Sewage treatment plant at the Worme Hofgemeinschaft in Handeloh

 

Decentralized purification plants are particularly suitable for remote farms and hamlets in country areas.

 

‘O’er seven stones the water flows,

’tis pure again, the farmer knows.’ This piece of agricultural wisdom may well no longer apply to the present day and the highly complex ways in which water is now polluted, but there is a grain of truth in it: water is able to purify itself. Nothing has changed here. But cities have long since had to say goodbye to giving sewage the time and space to purify itself. They have ultimately arrived at narrow-mesh sewerage net­works and treatment plants, via the intermediate stage of evil-smelling sewage farms. This is a hygienic but very expensive method of getting rid of the daily quota of faeces.

Since the early 1990s, country people have increasingly started to remember decentralized sewage treat­ment. An increasing number of farmers, but also private householders who have enough land, are letting their sewage flow not over seven stones, but through settling tanks and purification beds, so that it can then pass into an effluent tank having been cleaned. This also applies to the Hofgemeinschaft in Worme, an organic farm in Handeloh, south of Hamburg. The Dreiseitl studio planned a sewage treatment plant for about 30 people who live there plus holiday visitors and participants in educational projects.

The planners took advantage of the natural slope on the site, and were thus able to do without technical units to a large extent. Thus sewage from the farm first flows into a 250 metre long collec­tor tank and then into three shafts. Here a filter sack separates solid and liquid components. Alternate use of the shafts means that the contents of the filled bags can be pre-composted and used in fields and gardens after nine to fifteen months.

The liquid part then flows into purification beds with an area of 7 square metres per resident equivalent. The botanical treatment plant is de-

 

Fitting the sheet seal in a purification bed. Here laymen can help as well – a school class at work.

 

Setting the manholes and introducing the filter substrate

 

The decentralized treatment plant with purification beds treats all the sewage from the hamlet of Unterbach, which has 80 inhabitants.

 

Installing the substrate for a purification bed layer by layer

 

Planting the beds with aquatic plants (phragmitis)

 

Sewage treatment plant at the Worme Hofgemeinschaft in HandelohSewage treatment plant at the Worme Hofgemeinschaft in HandelohSewage treatment plant at the Worme Hofgemeinschaft in Handeloh

Sewage treatment plant at the Worme Hofgemeinschaft in Handeloh

Sewage treatment plant at the Worme Hofgemeinschaft in Handeloh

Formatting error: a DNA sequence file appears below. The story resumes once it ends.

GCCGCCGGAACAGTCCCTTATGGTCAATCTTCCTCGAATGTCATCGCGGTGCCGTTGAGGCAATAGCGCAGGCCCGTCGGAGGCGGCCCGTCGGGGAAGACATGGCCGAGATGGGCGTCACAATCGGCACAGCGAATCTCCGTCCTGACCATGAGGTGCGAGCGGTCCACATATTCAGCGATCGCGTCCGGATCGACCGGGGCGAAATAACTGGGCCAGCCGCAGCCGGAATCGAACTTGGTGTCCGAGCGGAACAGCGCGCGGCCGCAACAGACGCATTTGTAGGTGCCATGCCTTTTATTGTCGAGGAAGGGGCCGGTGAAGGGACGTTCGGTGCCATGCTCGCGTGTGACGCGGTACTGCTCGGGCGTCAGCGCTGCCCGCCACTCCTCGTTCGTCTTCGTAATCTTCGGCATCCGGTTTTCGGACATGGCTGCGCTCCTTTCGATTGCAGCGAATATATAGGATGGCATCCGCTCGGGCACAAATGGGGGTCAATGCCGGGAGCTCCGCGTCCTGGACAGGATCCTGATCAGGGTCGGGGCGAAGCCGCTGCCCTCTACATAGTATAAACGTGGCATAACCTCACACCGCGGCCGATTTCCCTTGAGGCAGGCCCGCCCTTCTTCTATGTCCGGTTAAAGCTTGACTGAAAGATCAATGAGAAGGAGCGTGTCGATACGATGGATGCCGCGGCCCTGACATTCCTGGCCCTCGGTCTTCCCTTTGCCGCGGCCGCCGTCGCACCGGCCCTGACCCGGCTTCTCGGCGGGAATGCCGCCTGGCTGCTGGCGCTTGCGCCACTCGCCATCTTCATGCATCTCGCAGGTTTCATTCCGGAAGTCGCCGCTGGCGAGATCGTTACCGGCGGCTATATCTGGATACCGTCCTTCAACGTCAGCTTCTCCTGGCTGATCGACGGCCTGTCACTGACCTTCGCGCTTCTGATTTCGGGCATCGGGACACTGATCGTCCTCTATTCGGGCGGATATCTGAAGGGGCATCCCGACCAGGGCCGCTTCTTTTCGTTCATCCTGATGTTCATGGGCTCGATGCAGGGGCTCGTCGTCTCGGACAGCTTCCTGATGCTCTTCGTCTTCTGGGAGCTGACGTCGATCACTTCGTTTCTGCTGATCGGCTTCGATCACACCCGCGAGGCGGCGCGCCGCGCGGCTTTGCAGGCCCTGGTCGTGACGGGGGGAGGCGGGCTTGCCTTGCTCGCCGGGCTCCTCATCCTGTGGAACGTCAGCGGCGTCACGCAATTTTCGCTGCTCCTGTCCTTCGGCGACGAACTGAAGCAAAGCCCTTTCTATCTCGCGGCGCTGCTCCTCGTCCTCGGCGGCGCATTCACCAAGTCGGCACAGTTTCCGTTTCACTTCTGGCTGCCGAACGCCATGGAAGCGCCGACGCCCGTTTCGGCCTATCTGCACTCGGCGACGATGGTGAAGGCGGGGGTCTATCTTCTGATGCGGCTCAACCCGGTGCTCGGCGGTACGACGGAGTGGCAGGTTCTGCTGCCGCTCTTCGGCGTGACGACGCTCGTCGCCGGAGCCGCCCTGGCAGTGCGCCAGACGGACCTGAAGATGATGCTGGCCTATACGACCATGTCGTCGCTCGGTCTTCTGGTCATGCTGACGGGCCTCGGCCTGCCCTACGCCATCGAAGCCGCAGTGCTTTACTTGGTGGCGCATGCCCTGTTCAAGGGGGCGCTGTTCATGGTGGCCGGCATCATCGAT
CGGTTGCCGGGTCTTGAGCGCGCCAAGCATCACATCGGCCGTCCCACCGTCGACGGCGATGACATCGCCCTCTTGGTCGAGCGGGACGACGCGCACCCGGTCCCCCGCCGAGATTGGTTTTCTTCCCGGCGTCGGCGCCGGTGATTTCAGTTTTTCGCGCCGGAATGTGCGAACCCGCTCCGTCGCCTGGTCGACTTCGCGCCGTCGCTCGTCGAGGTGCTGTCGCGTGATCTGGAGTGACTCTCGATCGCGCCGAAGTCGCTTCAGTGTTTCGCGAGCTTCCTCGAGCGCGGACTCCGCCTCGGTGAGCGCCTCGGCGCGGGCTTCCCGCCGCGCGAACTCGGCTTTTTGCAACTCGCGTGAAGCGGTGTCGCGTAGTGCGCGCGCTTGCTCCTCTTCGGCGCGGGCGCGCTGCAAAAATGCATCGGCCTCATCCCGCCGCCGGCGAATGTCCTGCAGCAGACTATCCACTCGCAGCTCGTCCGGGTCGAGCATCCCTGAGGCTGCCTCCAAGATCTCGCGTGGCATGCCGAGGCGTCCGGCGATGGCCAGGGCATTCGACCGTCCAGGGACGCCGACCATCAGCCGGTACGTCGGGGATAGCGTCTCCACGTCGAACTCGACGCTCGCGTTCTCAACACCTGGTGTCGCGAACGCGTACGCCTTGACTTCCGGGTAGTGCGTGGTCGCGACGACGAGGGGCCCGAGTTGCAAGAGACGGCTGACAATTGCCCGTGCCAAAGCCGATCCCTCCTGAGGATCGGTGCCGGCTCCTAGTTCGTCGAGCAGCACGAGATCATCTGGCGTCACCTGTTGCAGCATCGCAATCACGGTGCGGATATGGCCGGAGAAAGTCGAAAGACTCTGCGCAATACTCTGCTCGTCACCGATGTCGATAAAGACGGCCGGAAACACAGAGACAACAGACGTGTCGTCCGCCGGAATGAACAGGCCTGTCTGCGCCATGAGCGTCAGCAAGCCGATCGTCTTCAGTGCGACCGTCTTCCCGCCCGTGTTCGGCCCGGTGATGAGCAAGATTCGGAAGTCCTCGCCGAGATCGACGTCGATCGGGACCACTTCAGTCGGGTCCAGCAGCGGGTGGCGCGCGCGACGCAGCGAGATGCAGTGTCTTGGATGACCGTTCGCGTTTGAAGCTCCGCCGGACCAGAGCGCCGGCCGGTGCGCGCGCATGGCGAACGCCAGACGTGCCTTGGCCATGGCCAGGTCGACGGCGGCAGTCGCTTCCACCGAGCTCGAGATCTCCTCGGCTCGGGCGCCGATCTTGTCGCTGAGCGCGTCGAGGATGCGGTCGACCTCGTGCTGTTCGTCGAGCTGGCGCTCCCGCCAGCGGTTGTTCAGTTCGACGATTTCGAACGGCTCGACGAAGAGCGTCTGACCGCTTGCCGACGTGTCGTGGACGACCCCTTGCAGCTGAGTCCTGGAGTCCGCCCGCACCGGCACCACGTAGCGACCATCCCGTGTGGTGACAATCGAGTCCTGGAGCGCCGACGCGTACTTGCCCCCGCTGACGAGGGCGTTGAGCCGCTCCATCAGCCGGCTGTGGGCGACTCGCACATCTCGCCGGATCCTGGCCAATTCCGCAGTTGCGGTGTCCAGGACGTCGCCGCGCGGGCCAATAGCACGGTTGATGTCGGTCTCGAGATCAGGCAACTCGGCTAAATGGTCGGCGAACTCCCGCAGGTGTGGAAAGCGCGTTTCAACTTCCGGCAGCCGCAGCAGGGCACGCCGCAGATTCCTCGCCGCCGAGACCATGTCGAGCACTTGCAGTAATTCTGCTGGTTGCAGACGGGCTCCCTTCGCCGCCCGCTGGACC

Sewage treatment plant at the Worme Hofgemeinschaft in Handeloh

signed for a maximum of 100 resident equivalents. The sewage runs through the beds in two stages: first of all through four 80 centimetre deep beds arranged in parallel, with a infiltration length of 5 metres. In the second stage the beds are 1 metre deep with a infiltration length of 7 metres. The plants that grow there introduce considerable quantities of oxygen into the earth- or water-bearing layer. Aero­bic decomposition processes are then set in train. After passing the sampling shaft the purified sewage runs into the little river Seeve via a semi-natural channel with plants growing in it. Very little care and maintenance has proved to be necessary. The purification beds have simply to be kept free of undesir­able vegetation and woody plants. The pipes and gutters have to be flushed out three to four times a year to test and maintain their ability to function.

The plant has been working without problems, economically and without complaint since 1994. The Worme farm’s treatment plant has thus contrib­uted to regional water quality, but also considerably reinforced its image as an organic farm and seminar venue.

 

Sewage treatment plant at the Worme Hofgemeinschaft in Handeloh

Residents can service the plant themselves, as it is easy to manage; this gives people long-term responsi­bility for their own sewage disposal.

 

The sewage seeps through several planted tanks and harmful substances are removed by organic decom­position processes at the various purification stages.

 

Sewage treatment for an agricultural establishment with nursery

 

Section through the various purification stages: sewage flows horizontally through plant filters.

 

Sewage treatment plant at the Worme Hofgemeinschaft in HandelohSewage treatment plant at the Worme Hofgemeinschaft in HandelohSewage treatment plant at the Worme Hofgemeinschaft in HandelohSewage treatment plant at the Worme Hofgemeinschaft in HandelohSewage treatment plant at the Worme Hofgemeinschaft in HandelohSewage treatment plant at the Worme Hofgemeinschaft in Handeloh

Sewage treatment plant at the Worme Hofgemeinschaft in Handeloh

Sewage treatment plant at the Worme Hofgemeinschaft in Handeloh

plant with various purification beds

 

Sewage treatment plant at the Worme Hofgemeinschaft in HandelohSewage treatment plant at the Worme Hofgemeinschaft in HandelohSewage treatment plant at the Worme Hofgemeinschaft in Handeloh

Sewage treatment plant at the Worme Hofgemeinschaft in Handeloh